SOUTH London Healthcare Trust’s new administrator Caroline Taylor was in charge of NHS Croydon when there was a deliberate cover-up of a £28m black hole in its budget, it has been revealed.
Ms Taylor has been appointed to oversee the trust as it prepares for dissolution later this year.
And once the SLHT - which runs Orpington Hospital, the Queen Elizabeth in Woolwich, Sidcup's Queen Mary's and the PRUH in Farnborough - is dissolved later this year, she will continue as an implementation director until 2016.
But she still has questions to answer about her time at Croydon Primary Care Trust.
Members of the South West London Joint Health Overview and Scrutiny Committee (JHOSC) are urging the Secretary of State for Health to compel her to answer crucial questions that remain unanswered about her time there.
They say the refusal of Ms Taylor, former finance director Stephen O’Brien and interim deputy director of finance Mark Phillips to give evidence means they do not know the full extent of financial mismanagement at Croydon Primary Care Trust (PCT), despite a seven-month investigation.
The committee, formed by six south-west London councils to probe why the PCT reported a £5.54m surplus in its 2010/11 budget when it was actually £22.4m in debt, said there was "significant motivation for senior officers to disguise the extent of the financial incompetence at NHS Croydon to safeguard their own positions".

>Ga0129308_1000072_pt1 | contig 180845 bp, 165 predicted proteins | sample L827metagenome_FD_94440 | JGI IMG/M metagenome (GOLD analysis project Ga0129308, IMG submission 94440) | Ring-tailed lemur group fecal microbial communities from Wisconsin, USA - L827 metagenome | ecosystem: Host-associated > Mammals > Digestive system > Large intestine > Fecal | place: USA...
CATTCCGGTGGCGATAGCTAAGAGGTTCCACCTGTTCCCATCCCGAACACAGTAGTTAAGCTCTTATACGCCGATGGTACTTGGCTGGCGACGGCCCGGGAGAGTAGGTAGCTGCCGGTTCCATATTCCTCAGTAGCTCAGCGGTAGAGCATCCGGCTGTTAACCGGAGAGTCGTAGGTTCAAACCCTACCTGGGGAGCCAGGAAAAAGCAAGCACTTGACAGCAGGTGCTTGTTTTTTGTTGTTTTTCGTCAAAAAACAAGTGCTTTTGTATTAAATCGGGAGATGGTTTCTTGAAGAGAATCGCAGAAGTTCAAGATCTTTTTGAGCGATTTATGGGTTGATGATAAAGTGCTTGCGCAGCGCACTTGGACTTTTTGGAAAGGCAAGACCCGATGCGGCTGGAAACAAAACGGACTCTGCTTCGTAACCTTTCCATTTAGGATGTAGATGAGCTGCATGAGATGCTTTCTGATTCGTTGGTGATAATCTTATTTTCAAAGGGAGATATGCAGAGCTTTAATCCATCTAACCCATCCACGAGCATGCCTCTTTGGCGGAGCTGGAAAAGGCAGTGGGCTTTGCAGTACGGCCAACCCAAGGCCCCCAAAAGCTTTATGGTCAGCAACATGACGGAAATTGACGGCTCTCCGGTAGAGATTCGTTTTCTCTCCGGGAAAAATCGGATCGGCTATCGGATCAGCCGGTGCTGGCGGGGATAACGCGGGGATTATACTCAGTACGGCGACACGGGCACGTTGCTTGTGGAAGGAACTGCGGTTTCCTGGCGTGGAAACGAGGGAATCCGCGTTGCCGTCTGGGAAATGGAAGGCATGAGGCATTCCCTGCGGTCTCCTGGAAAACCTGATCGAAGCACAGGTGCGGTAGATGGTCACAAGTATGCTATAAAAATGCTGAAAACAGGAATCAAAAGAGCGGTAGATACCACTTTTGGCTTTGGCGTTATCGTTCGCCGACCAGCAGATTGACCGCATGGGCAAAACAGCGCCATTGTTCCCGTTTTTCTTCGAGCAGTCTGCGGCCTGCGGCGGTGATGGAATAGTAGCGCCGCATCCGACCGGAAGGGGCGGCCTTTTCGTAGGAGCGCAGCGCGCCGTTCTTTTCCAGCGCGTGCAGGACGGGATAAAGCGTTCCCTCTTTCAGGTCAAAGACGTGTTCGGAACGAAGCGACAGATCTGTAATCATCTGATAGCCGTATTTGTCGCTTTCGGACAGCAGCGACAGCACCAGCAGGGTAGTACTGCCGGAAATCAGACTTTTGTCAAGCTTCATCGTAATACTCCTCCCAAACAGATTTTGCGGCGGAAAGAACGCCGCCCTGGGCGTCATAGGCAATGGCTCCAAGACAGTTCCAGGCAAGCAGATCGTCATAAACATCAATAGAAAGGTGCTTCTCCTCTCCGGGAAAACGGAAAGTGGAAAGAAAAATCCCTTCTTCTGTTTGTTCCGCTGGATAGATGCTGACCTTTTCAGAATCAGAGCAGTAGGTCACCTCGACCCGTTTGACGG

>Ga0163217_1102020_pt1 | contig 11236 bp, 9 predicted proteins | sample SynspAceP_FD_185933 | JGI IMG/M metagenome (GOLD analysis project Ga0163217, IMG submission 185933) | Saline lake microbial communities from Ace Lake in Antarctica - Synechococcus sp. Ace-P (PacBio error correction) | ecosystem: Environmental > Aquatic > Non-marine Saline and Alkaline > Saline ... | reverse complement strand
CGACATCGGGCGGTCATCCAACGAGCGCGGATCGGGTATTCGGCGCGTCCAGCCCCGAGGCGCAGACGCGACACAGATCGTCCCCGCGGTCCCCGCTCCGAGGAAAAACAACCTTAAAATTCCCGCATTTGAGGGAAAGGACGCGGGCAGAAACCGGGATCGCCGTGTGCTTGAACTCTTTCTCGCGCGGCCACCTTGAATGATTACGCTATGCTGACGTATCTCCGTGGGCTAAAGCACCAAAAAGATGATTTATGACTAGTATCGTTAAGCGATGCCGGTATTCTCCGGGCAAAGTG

The report, published yesterday (April 29), also criticised the NHS for failing to hold individuals to account for the overspend and flatly contradicted the findings of a 2012 NHS-commissioned Ernst & Young report which lay the blame on a systems failure rather than staff.
JHOSC chairman Councillor Jason Cummings said: "What has become clear from the committee’s review is that the accounting errors were deliberately hidden.
“This was not the result of any system failure but a consequence of the action of individuals, who have still to explain their actions.
"We have been faced by a wall of silence from key witnesses in the NHS and subsequently there are still some questions that remain unanswered.
"In particular, we still don’t know why the accounts were altered and whether patients had been directly affected.
"This cannot be right, and we now call on the Department of Health to carry out rigorous investigation and ensure the relevant officers can be publicly held to account."